Hicks is drowning, and he’s going down fast. His airways are filled with sorrow and loneliness. He’s suffocating with each shallow breath. He’s a retired, widower cop who misses the job and his wife. He feels that his purpose in life has passed, a sentiment shared by many retired and former police officers. Unfortunately, to cope with life-after-cop disease, Hicks has, like many others, turned to alcohol to dull the pain. However, being the handy-dandy depressant that it is, booze has only served to enhance the effects of his rapid journey to the bottom. Cooper takes a stand and vows to save his friend from self-destruction, reinforcing his determination by saying to his old friend, “You are not going out like this, old man. I’m not letting you…I’m not letting you.”
Hicks wasn’t the only burning hurdle he had to clear last night. His sexual preferences are slowly being introduced. His dying father has only words of hatred for Coop, the last words he’ll have to remember his father saying. Although, Coop leaned over to whisper a few words of his own into his father’s ear. Were those words of hate, or did he tell his father that he loved him in spite of his evil? Only Coop knows.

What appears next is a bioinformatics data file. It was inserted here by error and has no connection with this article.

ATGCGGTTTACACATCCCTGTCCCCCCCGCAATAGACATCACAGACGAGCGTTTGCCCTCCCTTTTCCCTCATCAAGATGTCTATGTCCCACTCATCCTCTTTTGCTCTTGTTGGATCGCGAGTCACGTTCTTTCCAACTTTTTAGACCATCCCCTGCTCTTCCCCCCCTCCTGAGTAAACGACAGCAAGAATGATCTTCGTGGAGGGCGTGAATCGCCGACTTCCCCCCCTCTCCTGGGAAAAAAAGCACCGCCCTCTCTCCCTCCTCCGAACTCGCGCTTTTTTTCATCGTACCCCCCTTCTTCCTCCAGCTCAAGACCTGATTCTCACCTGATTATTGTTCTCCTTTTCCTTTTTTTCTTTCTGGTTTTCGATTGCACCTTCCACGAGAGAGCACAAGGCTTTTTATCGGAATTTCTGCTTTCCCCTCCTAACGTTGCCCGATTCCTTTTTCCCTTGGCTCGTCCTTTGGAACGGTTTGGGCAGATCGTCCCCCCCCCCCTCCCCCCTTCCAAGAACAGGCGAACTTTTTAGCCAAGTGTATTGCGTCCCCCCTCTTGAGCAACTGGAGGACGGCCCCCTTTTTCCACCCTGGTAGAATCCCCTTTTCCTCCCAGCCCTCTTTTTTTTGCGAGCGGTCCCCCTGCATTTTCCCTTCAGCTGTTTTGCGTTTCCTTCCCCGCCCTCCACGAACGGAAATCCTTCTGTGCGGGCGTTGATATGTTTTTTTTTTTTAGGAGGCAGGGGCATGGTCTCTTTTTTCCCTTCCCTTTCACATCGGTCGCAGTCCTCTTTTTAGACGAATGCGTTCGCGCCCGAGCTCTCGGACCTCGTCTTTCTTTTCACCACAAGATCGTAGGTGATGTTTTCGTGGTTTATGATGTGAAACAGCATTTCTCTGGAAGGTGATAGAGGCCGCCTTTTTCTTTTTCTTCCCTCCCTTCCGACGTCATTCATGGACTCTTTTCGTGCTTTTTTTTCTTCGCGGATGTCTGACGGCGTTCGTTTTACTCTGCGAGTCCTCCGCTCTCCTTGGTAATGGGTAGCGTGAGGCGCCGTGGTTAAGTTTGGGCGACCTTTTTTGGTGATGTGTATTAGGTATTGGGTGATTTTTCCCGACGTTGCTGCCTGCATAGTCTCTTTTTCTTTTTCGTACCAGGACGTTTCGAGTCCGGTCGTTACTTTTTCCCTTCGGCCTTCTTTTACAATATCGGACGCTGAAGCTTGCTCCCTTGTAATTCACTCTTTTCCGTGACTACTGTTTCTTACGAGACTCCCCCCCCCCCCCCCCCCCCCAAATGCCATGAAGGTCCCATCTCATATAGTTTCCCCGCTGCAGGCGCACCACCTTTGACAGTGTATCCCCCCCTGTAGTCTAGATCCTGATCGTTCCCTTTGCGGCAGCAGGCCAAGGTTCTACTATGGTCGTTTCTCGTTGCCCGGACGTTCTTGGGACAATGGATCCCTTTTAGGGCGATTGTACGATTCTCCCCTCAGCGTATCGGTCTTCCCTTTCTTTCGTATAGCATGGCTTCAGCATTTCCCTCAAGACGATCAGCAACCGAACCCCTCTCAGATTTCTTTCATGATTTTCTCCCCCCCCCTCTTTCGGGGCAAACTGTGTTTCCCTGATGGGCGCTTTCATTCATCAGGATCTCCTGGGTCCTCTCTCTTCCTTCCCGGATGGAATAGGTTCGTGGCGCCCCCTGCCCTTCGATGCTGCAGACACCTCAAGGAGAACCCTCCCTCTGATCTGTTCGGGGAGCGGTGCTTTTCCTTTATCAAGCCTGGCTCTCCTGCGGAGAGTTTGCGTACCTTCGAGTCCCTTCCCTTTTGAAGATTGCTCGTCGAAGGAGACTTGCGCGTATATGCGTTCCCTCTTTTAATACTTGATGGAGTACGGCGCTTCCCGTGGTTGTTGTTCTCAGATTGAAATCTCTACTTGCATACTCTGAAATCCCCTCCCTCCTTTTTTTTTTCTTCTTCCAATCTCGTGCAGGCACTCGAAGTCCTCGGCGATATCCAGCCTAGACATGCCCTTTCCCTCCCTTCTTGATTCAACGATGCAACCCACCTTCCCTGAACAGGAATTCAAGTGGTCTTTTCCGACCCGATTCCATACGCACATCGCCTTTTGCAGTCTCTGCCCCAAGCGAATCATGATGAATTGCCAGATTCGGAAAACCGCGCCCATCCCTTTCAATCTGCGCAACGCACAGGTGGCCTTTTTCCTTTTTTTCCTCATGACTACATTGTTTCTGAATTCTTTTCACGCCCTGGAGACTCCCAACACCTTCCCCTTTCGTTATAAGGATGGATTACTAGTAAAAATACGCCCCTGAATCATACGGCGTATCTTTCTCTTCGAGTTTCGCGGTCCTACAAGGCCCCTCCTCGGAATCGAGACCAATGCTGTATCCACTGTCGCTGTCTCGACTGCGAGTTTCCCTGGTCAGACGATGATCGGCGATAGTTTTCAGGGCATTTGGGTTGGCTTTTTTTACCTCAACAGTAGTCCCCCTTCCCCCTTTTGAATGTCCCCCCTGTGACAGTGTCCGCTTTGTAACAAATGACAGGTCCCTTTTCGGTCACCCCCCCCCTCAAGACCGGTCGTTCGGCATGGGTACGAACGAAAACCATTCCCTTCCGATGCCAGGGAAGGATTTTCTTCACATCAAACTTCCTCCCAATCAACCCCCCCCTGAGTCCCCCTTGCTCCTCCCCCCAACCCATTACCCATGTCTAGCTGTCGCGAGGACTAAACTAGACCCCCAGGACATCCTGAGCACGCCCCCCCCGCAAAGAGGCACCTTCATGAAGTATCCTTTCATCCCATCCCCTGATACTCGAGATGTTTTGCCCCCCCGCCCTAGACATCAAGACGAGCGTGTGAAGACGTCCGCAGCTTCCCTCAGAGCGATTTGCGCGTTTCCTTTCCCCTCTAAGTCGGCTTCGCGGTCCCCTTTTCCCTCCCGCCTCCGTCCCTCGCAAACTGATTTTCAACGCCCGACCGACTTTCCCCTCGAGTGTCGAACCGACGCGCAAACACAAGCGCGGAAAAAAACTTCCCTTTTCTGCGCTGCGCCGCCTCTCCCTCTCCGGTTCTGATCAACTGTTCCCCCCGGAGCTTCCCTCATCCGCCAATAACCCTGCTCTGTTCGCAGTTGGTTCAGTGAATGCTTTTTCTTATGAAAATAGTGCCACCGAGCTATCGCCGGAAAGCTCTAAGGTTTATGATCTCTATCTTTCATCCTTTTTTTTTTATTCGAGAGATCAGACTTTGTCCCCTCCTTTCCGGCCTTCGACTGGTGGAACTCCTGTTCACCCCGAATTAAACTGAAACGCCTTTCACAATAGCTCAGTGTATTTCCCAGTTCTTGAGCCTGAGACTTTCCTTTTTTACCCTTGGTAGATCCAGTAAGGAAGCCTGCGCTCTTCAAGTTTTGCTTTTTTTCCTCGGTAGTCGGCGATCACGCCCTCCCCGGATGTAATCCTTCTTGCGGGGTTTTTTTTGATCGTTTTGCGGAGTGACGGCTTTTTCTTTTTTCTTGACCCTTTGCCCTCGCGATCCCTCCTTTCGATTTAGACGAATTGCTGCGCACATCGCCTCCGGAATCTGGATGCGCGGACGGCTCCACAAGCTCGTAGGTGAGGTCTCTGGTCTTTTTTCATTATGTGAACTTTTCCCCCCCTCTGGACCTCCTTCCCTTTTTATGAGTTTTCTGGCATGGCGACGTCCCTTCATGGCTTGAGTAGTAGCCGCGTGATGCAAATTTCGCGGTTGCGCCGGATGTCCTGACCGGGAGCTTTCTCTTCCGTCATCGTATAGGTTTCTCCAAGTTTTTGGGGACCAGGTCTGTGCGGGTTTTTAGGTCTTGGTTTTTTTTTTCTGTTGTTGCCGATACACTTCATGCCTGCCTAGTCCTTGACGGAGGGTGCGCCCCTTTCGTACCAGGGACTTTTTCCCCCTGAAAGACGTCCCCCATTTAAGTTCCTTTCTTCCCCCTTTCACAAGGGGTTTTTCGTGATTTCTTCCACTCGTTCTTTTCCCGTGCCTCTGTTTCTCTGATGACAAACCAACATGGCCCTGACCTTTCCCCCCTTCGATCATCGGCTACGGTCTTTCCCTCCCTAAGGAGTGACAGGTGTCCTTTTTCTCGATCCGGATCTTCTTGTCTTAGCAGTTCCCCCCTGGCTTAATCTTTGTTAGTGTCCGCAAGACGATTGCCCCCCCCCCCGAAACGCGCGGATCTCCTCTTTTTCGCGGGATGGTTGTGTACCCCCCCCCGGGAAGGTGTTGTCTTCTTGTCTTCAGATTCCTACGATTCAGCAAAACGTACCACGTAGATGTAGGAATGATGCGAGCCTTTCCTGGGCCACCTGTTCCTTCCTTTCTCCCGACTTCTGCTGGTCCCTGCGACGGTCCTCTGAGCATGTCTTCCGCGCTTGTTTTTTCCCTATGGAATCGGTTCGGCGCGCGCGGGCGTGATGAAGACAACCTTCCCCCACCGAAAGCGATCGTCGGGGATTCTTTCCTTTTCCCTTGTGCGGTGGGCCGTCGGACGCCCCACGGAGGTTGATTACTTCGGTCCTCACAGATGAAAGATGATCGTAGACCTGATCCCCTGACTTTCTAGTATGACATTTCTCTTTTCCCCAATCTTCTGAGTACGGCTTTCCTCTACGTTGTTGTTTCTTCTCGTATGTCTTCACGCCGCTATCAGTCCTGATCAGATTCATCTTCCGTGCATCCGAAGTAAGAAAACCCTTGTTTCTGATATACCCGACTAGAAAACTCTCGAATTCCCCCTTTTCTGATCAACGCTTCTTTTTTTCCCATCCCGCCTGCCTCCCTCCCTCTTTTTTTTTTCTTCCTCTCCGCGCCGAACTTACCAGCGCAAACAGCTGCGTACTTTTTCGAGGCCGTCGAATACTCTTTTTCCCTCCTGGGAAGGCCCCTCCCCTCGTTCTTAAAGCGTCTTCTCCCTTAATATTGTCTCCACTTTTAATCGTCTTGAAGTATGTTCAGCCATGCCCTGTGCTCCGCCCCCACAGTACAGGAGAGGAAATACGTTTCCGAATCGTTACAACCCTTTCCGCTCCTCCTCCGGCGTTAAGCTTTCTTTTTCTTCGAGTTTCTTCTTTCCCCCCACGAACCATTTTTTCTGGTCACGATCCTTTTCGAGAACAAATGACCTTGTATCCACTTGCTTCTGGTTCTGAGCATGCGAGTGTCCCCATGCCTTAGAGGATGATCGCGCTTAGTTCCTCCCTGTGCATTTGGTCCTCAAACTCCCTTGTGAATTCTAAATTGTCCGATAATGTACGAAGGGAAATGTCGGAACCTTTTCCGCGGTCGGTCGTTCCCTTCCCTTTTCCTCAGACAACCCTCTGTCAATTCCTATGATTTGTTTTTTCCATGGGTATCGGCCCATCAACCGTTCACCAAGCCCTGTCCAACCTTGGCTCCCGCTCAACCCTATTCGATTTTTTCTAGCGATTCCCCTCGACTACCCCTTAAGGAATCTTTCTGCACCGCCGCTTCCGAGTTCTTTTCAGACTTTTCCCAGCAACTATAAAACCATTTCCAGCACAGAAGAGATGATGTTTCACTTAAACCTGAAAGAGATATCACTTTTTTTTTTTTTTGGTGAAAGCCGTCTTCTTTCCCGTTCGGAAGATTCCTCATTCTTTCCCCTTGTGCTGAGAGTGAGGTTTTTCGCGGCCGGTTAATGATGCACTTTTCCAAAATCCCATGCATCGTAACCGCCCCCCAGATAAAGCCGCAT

Cooper, still in “save the world mode,” listened as Dewey’s cop-daughter, RayAnn, told the story of how Dewey had once gotten drunk and beat her mother. RayAnn vowed to be a better cop than Dewey could ever be. Perhaps, it is John Cooper she plans to mirror.
And then there was the little boy who was in danger of electrocution. Somehow he’d gotten stuck in a large pool of water that had filled a section of a city street. A downed electrical line made rescue impossible. The child was safe from electrocution as long as he remained standing on a plastic toy (plastic doesn’t conduct electricity. water does). First, Cooper saves the boy’s mother by stopping her from rushing into the water. Next, Coop drives his patrol car into the water and rescues the child.
Well, this is technically possible, as long as the electrically-charged water is at a depth that doesn’t contact any metal car parts. Once it does, the car immediately becomes a conductor of the electricity. That would mean the water could not be at a depth that would touch the metal wheel parts (only the rubber tires could be touching the water). As we saw last night, though, Cooper’s patrol car wound up in water that was definitely in contact with metal parts. Therefore had he or the child touched any part of the car that was made from metal, which they did, they’d have been instantly shocked and/or quite possibly, killed.
Still, this a was scene that showed Cooper once again putting his own safety at risk in order to save someone. But, please don’t try this should you ever face a similar situation. The results are rarely successful.